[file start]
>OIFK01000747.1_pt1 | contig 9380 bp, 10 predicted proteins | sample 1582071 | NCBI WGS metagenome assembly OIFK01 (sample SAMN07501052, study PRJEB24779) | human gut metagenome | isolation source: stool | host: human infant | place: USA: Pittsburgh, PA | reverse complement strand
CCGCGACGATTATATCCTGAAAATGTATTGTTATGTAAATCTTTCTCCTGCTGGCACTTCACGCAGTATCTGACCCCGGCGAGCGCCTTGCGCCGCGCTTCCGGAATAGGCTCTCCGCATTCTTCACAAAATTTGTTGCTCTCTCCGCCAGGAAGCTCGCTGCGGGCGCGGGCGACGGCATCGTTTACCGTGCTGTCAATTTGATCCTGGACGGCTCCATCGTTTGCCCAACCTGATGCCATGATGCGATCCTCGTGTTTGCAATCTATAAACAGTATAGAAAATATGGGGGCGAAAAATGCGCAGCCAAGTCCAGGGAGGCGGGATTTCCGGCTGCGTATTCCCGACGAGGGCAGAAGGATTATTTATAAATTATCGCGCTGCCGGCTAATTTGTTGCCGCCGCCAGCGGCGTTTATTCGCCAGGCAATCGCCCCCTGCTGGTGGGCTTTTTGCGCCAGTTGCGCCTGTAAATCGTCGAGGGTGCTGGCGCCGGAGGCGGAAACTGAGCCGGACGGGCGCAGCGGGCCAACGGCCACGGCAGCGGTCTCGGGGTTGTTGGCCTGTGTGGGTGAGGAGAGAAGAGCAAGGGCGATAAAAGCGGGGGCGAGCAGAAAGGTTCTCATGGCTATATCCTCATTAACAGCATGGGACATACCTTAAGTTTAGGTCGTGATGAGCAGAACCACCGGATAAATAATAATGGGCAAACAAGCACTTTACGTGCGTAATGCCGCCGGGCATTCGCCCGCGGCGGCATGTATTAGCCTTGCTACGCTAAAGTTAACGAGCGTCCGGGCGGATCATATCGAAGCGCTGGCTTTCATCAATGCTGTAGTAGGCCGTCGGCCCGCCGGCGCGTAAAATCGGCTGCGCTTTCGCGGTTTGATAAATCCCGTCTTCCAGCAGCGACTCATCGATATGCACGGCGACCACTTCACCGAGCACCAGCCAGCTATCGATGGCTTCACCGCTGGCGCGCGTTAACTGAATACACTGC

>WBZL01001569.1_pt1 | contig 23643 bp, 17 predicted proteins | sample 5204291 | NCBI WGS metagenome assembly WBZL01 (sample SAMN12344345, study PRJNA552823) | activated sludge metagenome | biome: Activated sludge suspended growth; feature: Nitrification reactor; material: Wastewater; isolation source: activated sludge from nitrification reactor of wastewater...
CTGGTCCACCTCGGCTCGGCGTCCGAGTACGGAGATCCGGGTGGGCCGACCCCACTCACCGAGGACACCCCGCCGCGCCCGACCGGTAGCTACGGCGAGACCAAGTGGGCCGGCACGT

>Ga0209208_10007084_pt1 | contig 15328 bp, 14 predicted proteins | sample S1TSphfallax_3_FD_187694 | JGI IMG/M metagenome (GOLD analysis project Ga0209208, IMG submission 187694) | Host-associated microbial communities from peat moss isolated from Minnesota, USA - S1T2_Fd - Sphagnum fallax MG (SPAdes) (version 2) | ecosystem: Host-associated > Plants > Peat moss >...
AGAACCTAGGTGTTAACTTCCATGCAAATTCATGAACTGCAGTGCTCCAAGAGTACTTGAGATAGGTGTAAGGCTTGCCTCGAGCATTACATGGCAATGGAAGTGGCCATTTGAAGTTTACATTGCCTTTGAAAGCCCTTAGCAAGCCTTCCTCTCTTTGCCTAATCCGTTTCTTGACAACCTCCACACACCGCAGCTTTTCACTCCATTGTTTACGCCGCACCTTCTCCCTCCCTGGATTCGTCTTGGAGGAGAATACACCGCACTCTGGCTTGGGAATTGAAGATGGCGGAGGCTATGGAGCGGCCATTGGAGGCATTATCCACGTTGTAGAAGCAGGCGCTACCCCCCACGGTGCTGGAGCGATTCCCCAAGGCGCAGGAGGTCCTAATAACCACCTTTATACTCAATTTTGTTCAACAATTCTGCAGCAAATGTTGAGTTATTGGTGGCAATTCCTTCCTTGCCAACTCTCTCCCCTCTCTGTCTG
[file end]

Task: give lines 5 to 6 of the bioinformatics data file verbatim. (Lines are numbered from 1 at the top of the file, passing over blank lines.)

>Ga0209208_10007084_pt1 | contig 15328 bp, 14 predicted proteins | sample S1TSphfallax_3_FD_187694 | JGI IMG/M metagenome (GOLD analysis project Ga0209208, IMG submission 187694) | Host-associated microbial communities from peat moss isolated from Minnesota, USA - S1T2_Fd - Sphagnum fallax MG (SPAdes) (version 2) | ecosystem: Host-associated > Plants > Peat moss >...
AGAACCTAGGTGTTAACTTCCATGCAAATTCATGAACTGCAGTGCTCCAAGAGTACTTGAGATAGGTGTAAGGCTTGCCTCGAGCATTACATGGCAATGGAAGTGGCCATTTGAAGTTTACATTGCCTTTGAAAGCCCTTAGCAAGCCTTCCTCTCTTTGCCTAATCCGTTTCTTGACAACCTCCACACACCGCAGCTTTTCACTCCATTGTTTACGCCGCACCTTCTCCCTCCCTGGATTCGTCTTGGAGGAGAATACACCGCACTCTGGCTTGGGAATTGAAGATGGCGGAGGCTATGGAGCGGCCATTGGAGGCATTATCCACGTTGTAGAAGCAGGCGCTACCCCCCACGGTGCTGGAGCGATTCCCCAAGGCGCAGGAGGTCCTAATAACCACCTTTATACTCAATTTTGTTCAACAATTCTGCAGCAAATGTTGAGTTATTGGTGGCAATTCCTTCCTTGCCAACTCTCTCCCCTCTCTGTCTG